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Australia reduces national terrorism threat to 'possible'

Australian Security Intelligence Organization director-general Mike Burgess points as he talks in Canberra, Australia, Monday, Nov. 28, 2022. Australia’s terrorism threat level has been downgraded from “probable" to “possible” for the first time since 2014, the head of Australia’s main domestic spy agency said on Monday. (Mick Tsikas/AAP Image via AP)

CANBERRA, Australia (AP) — Australia’s terrorism threat level has been downgraded from “probable” to “possible” for the first time since 2014, the head of the main domestic spy agency said Monday.

The defeat of the Islamic State group in battle in the Middle East and an ineffective al-Qaida propaganda machine failing to connect with Western youth has resulted in fewer extremists in Australia, Australian Security Intelligence Organization Director-General Mike Burgess said.

“This does not mean the threat is extinguished,” Burgess said.

“It remains plausible that someone will die at the hands of a terrorist in Australia within the next 12 months,” he added.

However, there have been increases in radical nationalism and right-wing extremist ideology in Australia in the past couple of years, Burgess said.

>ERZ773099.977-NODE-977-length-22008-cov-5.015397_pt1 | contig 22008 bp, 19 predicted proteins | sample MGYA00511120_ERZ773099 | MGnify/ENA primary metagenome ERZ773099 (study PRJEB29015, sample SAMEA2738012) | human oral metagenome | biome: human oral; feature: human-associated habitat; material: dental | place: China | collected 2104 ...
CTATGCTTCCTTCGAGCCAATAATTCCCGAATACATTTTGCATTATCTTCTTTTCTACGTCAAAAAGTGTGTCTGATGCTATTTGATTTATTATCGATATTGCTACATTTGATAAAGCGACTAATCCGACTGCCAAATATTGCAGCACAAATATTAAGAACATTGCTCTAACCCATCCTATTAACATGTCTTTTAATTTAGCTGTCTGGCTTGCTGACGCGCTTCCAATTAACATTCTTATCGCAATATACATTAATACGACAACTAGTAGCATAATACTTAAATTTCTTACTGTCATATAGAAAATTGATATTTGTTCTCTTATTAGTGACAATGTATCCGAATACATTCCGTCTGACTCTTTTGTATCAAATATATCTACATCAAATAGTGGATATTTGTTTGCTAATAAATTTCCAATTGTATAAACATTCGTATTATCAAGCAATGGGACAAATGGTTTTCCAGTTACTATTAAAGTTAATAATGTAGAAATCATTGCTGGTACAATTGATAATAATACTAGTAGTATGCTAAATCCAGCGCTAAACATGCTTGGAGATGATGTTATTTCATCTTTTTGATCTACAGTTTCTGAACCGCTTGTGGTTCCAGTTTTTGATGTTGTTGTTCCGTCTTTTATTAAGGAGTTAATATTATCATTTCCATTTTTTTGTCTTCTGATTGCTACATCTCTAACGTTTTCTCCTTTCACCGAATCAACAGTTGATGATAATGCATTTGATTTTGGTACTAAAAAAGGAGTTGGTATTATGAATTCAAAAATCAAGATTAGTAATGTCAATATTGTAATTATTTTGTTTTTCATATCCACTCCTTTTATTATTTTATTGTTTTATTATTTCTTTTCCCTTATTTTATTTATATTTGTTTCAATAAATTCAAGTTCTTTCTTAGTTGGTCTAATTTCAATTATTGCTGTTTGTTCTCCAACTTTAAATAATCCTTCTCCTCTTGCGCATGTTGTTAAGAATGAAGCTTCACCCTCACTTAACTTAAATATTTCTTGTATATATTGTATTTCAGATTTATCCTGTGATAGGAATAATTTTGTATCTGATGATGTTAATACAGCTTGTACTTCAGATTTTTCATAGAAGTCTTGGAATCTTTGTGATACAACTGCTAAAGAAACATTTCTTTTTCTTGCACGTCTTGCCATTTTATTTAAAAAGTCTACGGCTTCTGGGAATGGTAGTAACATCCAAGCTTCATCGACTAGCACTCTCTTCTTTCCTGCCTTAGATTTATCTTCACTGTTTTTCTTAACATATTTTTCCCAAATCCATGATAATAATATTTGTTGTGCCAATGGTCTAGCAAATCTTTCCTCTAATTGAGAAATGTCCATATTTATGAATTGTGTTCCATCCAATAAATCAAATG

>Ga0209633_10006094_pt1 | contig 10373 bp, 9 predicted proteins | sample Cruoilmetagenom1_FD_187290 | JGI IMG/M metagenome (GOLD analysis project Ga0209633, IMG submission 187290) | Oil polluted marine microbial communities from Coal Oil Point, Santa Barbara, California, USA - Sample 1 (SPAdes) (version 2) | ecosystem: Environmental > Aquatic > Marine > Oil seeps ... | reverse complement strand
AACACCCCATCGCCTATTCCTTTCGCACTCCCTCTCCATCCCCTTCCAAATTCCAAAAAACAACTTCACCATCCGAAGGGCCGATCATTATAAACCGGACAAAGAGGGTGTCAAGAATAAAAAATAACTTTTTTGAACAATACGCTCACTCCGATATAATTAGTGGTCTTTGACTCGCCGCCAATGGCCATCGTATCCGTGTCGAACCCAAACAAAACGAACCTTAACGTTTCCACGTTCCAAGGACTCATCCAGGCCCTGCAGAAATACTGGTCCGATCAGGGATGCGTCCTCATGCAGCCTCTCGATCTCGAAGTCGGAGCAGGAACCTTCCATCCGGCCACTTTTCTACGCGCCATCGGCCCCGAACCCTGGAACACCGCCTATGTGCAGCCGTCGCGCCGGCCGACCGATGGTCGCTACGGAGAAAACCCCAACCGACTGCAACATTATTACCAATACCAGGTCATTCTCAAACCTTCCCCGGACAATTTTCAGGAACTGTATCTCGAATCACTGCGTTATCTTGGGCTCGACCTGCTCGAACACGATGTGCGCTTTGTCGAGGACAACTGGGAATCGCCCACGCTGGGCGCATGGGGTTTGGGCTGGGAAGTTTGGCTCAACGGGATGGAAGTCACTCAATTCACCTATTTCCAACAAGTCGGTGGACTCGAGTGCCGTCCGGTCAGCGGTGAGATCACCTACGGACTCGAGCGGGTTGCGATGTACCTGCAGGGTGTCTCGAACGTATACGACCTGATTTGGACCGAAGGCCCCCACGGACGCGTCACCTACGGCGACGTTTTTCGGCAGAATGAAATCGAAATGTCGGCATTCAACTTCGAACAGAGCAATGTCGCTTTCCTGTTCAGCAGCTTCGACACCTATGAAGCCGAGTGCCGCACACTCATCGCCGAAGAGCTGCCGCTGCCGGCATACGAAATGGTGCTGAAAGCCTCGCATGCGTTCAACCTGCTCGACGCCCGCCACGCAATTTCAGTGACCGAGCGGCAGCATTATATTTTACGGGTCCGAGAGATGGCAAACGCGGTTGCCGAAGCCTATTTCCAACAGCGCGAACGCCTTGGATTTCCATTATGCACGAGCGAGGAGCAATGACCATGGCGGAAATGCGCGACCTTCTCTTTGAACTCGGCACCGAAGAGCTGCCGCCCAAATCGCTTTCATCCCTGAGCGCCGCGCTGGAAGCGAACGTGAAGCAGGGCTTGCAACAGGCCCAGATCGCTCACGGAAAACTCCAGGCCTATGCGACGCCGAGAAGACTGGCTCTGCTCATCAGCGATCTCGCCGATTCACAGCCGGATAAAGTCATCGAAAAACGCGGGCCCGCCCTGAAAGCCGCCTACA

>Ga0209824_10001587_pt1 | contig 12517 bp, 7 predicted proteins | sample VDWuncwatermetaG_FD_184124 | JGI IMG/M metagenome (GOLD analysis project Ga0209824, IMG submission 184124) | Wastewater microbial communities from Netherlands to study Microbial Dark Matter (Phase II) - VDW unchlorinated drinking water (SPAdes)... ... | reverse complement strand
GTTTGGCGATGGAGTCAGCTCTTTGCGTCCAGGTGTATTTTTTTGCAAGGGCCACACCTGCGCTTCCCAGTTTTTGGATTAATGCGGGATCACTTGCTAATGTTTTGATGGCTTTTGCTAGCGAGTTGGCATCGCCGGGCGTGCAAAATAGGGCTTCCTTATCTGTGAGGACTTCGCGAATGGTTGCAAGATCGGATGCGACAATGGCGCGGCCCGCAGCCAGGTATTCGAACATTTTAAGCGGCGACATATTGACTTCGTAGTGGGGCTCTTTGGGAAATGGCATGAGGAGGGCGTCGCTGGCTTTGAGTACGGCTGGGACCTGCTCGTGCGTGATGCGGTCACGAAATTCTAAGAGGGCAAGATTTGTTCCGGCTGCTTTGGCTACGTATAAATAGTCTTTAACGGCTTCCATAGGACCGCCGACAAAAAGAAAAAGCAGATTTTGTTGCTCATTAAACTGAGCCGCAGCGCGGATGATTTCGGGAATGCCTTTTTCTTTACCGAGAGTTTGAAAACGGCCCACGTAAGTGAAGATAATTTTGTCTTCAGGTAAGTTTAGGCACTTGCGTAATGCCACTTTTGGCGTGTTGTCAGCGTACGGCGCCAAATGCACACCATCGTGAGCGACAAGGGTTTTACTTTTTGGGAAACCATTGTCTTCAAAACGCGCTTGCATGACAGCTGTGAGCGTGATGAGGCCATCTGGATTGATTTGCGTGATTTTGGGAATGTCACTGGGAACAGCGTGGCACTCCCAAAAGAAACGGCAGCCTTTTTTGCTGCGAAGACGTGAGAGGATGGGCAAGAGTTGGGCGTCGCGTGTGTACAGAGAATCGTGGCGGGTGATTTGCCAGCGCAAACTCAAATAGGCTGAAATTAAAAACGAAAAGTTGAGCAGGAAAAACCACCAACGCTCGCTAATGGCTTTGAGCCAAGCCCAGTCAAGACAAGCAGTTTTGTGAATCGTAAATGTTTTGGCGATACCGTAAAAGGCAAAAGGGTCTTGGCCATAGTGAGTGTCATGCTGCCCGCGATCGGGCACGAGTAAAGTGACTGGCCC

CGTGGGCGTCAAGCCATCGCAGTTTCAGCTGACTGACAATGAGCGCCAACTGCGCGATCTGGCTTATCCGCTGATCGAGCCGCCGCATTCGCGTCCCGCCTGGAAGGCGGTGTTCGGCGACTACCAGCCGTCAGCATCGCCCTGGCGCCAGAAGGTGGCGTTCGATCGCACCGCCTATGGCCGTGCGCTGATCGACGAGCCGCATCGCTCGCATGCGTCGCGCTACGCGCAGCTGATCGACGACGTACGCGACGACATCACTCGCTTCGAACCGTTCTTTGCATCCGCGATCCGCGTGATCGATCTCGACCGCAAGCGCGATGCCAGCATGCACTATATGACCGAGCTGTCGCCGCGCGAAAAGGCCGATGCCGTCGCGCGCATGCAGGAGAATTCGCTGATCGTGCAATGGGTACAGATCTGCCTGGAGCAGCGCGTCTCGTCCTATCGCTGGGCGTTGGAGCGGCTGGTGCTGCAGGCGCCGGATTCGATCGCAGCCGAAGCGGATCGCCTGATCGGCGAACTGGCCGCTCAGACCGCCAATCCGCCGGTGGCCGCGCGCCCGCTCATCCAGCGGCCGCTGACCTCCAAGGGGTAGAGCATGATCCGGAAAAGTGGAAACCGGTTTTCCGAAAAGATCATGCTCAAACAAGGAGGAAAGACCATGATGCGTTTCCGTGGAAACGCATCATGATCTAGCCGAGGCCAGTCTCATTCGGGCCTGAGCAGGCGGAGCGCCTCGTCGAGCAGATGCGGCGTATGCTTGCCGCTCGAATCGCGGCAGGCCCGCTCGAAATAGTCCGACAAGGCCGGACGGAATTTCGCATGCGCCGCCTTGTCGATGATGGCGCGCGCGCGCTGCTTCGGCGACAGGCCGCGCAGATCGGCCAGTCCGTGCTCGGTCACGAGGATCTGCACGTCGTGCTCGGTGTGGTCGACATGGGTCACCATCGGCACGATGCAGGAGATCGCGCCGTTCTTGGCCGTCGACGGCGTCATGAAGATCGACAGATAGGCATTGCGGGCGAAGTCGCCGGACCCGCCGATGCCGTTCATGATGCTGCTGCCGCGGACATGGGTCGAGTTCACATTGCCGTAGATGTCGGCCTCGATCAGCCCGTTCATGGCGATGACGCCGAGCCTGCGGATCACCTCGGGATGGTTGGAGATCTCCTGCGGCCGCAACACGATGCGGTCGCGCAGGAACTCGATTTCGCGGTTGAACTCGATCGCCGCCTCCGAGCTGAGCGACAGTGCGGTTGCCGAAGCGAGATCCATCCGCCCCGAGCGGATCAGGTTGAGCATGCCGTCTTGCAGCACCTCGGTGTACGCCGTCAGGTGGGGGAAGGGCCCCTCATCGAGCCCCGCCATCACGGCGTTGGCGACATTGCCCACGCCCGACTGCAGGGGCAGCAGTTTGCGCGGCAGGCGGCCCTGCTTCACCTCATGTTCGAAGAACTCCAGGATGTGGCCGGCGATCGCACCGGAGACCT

“Individuals are still fantasizing about killing other Australians, still spouting their hateful ideologies in chat rooms, still honing their capabilities by researching bomb-making and training with weapons,” Burgess said.

There have been 11 terrorist attacks and another 21 plots have been disrupted since the threat assessment was elevated from “possible” to “probable” in 2014, he said. Half of the foiled plots were in the first two years of the upgraded risk when the Islamic State group was more prominent.

There have also been 153 terrorism-related charges stemming from 79 counterterrorism operations in Australia since 2014.

Burgess warned it was almost guaranteed that the threat level will increase again. But this would not necessarily be the result of a terrorist attack, with the overall security assessment taking into account individuals acting alone, he said.

People are being radicalized online at an extreme pace, sometimes in as short as weeks or months, he said.

But there are fewer groups planning months- or years-long sophisticated terrorist attacks with the aim of maximum destruction, he said.

More than 50 people convicted of terrorist offenses are also due for release in the future, but only a small number will be freed by 2025, Burgess said.